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Theaters deliver at Wisconsin Dells

by Rick Wilcox on July 19th, 2008

Wilcox magic show, ‘Footloose’ serve up family fun, but landlocked Tommy Bartlett show falls flat

Journal Sentinel theater critic

Wisconsin Dells – There is no truth to the rumor that Rick Wilcox is responsible for Lake Delton disappearing last month. But he does make his wife, Suzan, vanish and reappear six nights a week here.

A bowling ball, doves and a Lamborghini are also conjured up by the Brookfield native. Hmmm. Maybe he could do something about Lake Delton.

Rick and Suzan Wilcox operate their own 550-seat magic theater here, where they perform a smooth 90-minute show that defines the concept of family entertainment.

A few miles away, the cavernous Broadway Dinner Theatre is producing the stage musical version of “Footloose” for the entire summer. And while the lake on which the Tommy Bartlett Show has been water skiing for 55 years is now a mud flat, the brand name that is synonymous with the Wisconsin Dells is still in business, offering a land-only entertainment this summer.

In an attempt to re-create my youth and sneak in my first Paul Bunyan breakfast in decades, I spent a few days in the Dells recently. Along the way I checked out the illusionary Wilcoxes, the young “Footloose” cast and the remade Tommy Bartlett show.

Rick Wilcox Magic Show

Magic and the Dells were made for each other. I may have been the only adult in the county not chaperoning a pre-adolescent, and what form of entertainment crosses generational lines as easily and effectively as conjuring and wizardry? It’s difficult to imagine any family-friendly magic show better than the current edition of the Rick Wilcox Magic Theater.

With credits as glitzy as Vegas and as distant as Kenya, the Wilcox couple grew weary of their frequent-flier lives about 10 years ago and began looking for a permanent location for their show. They bought a building formerly used for country music concerts and extensively remodeled it into a comfortable space that can accommodate a size range of illusions.

The Wilcoxes appear at the Dells year round, with the schedule trimmed to weekend-only performances during the school year.

We first see Suzan in the current production. She sets the stage for her husband’s blink of an eye entrance in a fire engine red Lamborghini that miraculously materializes. Rick climbs out of the sleek auto, and the show is off and running.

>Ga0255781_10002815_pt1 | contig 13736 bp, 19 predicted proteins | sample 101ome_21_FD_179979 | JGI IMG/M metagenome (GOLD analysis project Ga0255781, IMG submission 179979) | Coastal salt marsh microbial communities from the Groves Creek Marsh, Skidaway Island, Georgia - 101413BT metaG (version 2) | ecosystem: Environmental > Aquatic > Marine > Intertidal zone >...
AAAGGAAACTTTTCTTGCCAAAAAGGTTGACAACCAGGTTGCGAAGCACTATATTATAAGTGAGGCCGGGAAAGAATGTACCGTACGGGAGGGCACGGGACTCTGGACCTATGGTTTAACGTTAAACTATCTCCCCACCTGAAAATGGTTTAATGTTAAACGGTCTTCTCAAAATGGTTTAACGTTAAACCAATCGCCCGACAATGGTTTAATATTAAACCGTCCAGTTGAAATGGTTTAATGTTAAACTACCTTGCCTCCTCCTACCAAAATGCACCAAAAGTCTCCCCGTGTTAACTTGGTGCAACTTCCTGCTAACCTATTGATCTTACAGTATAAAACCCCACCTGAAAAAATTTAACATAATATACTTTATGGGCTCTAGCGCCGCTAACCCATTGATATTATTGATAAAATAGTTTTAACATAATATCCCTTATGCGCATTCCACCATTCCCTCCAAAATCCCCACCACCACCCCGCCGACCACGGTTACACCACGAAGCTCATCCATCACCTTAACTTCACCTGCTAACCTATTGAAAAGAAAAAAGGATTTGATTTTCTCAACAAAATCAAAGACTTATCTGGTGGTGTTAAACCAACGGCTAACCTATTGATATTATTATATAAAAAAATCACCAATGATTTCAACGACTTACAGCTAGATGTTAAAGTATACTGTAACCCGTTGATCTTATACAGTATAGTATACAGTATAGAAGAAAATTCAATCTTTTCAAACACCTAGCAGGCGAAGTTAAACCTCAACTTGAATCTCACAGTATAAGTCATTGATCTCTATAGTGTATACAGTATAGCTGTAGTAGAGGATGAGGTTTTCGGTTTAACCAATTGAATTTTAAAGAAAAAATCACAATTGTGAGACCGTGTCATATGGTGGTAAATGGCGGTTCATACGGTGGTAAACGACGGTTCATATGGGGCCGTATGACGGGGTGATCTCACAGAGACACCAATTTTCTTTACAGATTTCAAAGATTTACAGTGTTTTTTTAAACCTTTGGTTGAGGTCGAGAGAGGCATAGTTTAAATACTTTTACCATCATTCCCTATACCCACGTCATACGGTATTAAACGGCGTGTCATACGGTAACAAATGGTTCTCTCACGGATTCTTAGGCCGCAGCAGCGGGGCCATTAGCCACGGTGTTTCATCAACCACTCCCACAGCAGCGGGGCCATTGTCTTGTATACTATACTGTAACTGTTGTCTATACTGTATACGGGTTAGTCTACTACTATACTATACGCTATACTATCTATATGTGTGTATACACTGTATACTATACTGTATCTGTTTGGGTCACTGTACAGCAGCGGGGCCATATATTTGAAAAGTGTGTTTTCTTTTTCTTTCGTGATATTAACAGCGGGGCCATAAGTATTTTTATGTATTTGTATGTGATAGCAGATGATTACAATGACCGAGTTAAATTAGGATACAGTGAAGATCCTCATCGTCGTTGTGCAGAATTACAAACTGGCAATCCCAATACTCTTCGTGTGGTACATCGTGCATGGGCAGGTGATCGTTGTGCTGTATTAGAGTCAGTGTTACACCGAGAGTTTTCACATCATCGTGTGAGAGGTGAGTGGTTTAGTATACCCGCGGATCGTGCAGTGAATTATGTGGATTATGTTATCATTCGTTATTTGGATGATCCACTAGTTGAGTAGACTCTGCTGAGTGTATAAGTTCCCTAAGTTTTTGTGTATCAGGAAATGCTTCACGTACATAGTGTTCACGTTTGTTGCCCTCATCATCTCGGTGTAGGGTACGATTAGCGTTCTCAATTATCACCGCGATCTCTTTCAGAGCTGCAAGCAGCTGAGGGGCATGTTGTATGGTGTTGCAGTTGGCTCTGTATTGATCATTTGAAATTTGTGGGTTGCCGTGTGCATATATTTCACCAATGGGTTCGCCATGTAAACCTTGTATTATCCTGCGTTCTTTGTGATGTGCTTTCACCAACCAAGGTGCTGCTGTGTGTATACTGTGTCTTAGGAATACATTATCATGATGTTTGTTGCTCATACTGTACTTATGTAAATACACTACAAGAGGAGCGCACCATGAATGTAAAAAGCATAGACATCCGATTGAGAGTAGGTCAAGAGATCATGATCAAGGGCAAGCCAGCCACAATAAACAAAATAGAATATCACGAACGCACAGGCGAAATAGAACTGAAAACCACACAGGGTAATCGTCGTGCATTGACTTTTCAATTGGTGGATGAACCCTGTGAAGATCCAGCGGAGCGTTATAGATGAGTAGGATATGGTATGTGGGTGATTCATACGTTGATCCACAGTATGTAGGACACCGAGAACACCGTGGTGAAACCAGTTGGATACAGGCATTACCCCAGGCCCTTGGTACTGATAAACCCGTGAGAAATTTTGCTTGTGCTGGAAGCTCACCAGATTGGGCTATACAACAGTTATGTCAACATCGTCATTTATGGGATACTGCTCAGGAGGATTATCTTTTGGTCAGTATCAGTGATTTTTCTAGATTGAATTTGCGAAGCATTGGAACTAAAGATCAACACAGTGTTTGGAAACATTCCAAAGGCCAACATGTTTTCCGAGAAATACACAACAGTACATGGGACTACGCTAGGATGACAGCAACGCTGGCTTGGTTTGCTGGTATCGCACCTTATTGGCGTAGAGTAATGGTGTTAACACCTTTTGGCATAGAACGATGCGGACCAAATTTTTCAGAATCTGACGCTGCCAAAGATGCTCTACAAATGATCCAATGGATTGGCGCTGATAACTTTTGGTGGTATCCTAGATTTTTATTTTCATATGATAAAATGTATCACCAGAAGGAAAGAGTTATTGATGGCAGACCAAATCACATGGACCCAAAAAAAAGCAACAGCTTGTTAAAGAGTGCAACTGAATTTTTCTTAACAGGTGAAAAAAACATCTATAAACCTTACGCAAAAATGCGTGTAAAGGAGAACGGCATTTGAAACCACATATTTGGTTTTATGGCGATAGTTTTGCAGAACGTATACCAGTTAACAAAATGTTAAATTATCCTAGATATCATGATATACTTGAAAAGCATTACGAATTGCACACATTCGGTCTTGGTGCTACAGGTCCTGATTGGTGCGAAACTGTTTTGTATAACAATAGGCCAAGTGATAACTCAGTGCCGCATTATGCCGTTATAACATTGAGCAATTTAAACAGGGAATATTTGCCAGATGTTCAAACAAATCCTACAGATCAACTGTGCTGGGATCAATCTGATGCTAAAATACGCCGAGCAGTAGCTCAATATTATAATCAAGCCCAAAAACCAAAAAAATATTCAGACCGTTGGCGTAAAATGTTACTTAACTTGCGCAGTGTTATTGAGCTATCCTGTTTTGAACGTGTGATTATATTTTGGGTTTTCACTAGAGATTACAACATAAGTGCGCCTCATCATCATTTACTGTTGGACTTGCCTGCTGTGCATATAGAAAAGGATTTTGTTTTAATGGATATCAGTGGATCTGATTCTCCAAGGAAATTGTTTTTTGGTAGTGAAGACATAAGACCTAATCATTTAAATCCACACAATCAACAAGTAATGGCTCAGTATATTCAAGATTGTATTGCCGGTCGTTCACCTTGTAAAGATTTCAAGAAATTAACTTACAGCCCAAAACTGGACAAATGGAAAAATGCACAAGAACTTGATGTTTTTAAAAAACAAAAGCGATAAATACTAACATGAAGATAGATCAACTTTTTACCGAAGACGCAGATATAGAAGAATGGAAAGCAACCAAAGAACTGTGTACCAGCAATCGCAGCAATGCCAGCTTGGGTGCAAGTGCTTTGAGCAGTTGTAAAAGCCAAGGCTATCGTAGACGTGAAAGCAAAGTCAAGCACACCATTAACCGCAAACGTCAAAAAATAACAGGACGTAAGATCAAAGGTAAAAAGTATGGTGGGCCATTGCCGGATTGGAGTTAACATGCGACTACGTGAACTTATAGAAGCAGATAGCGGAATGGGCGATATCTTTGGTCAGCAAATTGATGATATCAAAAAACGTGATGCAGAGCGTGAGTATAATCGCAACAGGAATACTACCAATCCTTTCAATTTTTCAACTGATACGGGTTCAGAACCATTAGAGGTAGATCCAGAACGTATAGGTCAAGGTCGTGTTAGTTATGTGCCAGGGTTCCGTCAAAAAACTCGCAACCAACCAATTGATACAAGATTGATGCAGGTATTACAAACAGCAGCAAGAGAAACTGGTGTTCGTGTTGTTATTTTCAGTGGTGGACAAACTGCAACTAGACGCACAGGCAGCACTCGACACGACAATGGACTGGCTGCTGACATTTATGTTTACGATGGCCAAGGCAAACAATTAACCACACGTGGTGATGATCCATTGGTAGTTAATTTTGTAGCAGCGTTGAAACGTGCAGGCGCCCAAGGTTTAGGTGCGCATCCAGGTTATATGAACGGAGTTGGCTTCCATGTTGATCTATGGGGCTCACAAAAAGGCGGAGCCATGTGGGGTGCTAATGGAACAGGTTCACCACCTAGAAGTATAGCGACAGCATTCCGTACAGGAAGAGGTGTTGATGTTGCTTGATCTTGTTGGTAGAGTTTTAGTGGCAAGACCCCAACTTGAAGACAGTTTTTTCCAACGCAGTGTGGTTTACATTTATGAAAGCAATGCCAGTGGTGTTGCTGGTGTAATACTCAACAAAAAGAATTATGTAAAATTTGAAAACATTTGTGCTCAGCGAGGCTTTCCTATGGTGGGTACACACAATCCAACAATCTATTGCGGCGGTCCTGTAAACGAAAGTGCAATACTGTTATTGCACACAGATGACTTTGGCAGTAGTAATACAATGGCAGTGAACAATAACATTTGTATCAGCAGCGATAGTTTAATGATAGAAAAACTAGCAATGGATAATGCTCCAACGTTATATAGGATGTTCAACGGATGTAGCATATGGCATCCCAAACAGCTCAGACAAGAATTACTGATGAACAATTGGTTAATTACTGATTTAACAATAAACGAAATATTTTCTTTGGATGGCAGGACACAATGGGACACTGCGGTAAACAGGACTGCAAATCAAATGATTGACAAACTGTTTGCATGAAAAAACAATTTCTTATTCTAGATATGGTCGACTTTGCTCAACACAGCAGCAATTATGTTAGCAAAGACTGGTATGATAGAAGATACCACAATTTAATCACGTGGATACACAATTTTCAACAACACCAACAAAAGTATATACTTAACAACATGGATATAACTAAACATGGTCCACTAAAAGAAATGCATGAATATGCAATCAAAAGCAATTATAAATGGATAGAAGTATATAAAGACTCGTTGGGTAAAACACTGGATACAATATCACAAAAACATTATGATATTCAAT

Classic magic bits – the torn newspaper, the cut ropes, folded paper money – are flawlessly executed. Smaller hand illusions are projected on a large video screen for the folks sitting toward the rear of the theater.

The Wilcox show distinguishes itself with several qualities that raise it above the ordinary. Clever twists on standard illusions give the audience a slightly different experience. At one point, the audience is given a backdoor view of the lady in the box trick.

Of course, we all assume the person inside the package somehow slithers out the rear to make the illusion work, but that doesn’t happen here. Suzan vaporizes with the door closed.

The married couple excels in stage polish, presence and light comedy. Doing the tricks is only half of being an entertaining magician. Showmanship is vitally important.

Although her background is in real estate, Suzan goes beyond the usual magician’s assistant neutral persona to deliver a defined character. She’s a leggy blond with a great sense of timing, comic expressiveness and a hint of a smart-alecky attitude. She deserves the equal billing she gets with the hubby.

Rick is theatrically slick. He comfortably mines the honesty and humor of the small children who clamor to join the magician on stage when invited. Their unpredictability contributes to the comedy, and Wilcox appears able to deftly handle the unscripted spontaneity of dealing with a 5-year-old.